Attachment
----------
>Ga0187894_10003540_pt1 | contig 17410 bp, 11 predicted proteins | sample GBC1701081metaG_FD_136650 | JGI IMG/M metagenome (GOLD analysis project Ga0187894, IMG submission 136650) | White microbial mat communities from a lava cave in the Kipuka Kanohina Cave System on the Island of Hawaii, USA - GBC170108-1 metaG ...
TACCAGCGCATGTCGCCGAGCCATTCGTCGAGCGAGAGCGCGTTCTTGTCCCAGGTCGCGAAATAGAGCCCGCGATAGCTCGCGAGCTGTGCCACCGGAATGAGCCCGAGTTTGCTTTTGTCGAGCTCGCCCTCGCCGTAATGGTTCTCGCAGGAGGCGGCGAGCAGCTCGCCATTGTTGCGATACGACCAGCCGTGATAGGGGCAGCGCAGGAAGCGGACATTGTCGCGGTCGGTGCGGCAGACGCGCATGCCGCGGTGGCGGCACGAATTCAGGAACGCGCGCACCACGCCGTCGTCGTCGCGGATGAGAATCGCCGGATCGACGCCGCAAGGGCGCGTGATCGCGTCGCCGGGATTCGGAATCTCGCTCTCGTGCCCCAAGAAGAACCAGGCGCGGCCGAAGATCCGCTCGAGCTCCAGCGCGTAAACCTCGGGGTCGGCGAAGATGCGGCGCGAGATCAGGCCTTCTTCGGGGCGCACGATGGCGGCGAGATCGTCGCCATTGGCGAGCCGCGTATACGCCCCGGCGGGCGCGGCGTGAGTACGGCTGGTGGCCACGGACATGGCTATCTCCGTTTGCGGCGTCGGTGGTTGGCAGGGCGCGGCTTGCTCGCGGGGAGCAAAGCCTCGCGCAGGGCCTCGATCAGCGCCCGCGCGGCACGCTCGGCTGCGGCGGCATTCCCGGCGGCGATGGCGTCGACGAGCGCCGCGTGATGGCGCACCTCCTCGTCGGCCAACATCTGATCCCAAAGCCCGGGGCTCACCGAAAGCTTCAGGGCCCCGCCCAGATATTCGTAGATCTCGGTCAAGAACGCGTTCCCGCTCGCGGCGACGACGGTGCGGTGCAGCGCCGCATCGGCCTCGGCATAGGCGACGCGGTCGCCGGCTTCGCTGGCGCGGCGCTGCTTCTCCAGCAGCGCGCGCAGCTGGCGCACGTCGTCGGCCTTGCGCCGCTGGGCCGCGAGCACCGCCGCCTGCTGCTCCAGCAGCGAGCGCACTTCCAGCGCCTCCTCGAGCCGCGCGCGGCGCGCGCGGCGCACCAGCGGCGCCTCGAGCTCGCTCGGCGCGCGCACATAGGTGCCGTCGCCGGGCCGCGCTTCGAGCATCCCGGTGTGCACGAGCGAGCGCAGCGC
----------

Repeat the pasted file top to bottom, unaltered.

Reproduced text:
>Ga0187894_10003540_pt1 | contig 17410 bp, 11 predicted proteins | sample GBC1701081metaG_FD_136650 | JGI IMG/M metagenome (GOLD analysis project Ga0187894, IMG submission 136650) | White microbial mat communities from a lava cave in the Kipuka Kanohina Cave System on the Island of Hawaii, USA - GBC170108-1 metaG ...
TACCAGCGCATGTCGCCGAGCCATTCGTCGAGCGAGAGCGCGTTCTTGTCCCAGGTCGCGAAATAGAGCCCGCGATAGCTCGCGAGCTGTGCCACCGGAATGAGCCCGAGTTTGCTTTTGTCGAGCTCGCCCTCGCCGTAATGGTTCTCGCAGGAGGCGGCGAGCAGCTCGCCATTGTTGCGATACGACCAGCCGTGATAGGGGCAGCGCAGGAAGCGGACATTGTCGCGGTCGGTGCGGCAGACGCGCATGCCGCGGTGGCGGCACGAATTCAGGAACGCGCGCACCACGCCGTCGTCGTCGCGGATGAGAATCGCCGGATCGACGCCGCAAGGGCGCGTGATCGCGTCGCCGGGATTCGGAATCTCGCTCTCGTGCCCCAAGAAGAACCAGGCGCGGCCGAAGATCCGCTCGAGCTCCAGCGCGTAAACCTCGGGGTCGGCGAAGATGCGGCGCGAGATCAGGCCTTCTTCGGGGCGCACGATGGCGGCGAGATCGTCGCCATTGGCGAGCCGCGTATACGCCCCGGCGGGCGCGGCGTGAGTACGGCTGGTGGCCACGGACATGGCTATCTCCGTTTGCGGCGTCGGTGGTTGGCAGGGCGCGGCTTGCTCGCGGGGAGCAAAGCCTCGCGCAGGGCCTCGATCAGCGCCCGCGCGGCACGCTCGGCTGCGGCGGCATTCCCGGCGGCGATGGCGTCGACGAGCGCCGCGTGATGGCGCACCTCCTCGTCGGCCAACATCTGATCCCAAAGCCCGGGGCTCACCGAAAGCTTCAGGGCCCCGCCCAGATATTCGTAGATCTCGGTCAAGAACGCGTTCCCGCTCGCGGCGACGACGGTGCGGTGCAGCGCCGCATCGGCCTCGGCATAGGCGACGCGGTCGCCGGCTTCGCTGGCGCGGCGCTGCTTCTCCAGCAGCGCGCGCAGCTGGCGCACGTCGTCGGCCTTGCGCCGCTGGGCCGCGAGCACCGCCGCCTGCTGCTCCAGCAGCGAGCGCACTTCCAGCGCCTCCTCGAGCCGCGCGCGGCGCGCGCGGCGCACCAGCGGCGCCTCGAGCTCGCTCGGCGCGCGCACATAGGTGCCGTCGCCGGGCCGCGCTTCGAGCATCCCGGTGTGCACGAGCGAGCGCAGCGC